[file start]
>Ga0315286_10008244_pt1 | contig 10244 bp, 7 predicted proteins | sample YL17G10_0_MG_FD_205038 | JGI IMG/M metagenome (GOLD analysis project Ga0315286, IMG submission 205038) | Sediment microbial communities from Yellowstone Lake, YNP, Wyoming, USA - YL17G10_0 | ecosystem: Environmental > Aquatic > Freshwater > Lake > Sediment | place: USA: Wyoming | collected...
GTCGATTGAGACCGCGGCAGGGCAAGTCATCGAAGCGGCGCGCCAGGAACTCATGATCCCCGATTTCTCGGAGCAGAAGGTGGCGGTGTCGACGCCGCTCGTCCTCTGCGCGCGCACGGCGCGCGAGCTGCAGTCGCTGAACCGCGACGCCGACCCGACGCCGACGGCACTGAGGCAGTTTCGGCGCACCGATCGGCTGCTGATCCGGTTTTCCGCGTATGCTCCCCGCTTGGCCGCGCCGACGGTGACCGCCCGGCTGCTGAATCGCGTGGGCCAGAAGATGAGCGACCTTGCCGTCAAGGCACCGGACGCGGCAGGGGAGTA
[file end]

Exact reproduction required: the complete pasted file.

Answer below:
>Ga0315286_10008244_pt1 | contig 10244 bp, 7 predicted proteins | sample YL17G10_0_MG_FD_205038 | JGI IMG/M metagenome (GOLD analysis project Ga0315286, IMG submission 205038) | Sediment microbial communities from Yellowstone Lake, YNP, Wyoming, USA - YL17G10_0 | ecosystem: Environmental > Aquatic > Freshwater > Lake > Sediment | place: USA: Wyoming | collected...
GTCGATTGAGACCGCGGCAGGGCAAGTCATCGAAGCGGCGCGCCAGGAACTCATGATCCCCGATTTCTCGGAGCAGAAGGTGGCGGTGTCGACGCCGCTCGTCCTCTGCGCGCGCACGGCGCGCGAGCTGCAGTCGCTGAACCGCGACGCCGACCCGACGCCGACGGCACTGAGGCAGTTTCGGCGCACCGATCGGCTGCTGATCCGGTTTTCCGCGTATGCTCCCCGCTTGGCCGCGCCGACGGTGACCGCCCGGCTGCTGAATCGCGTGGGCCAGAAGATGAGCGACCTTGCCGTCAAGGCACCGGACGCGGCAGGGGAGTA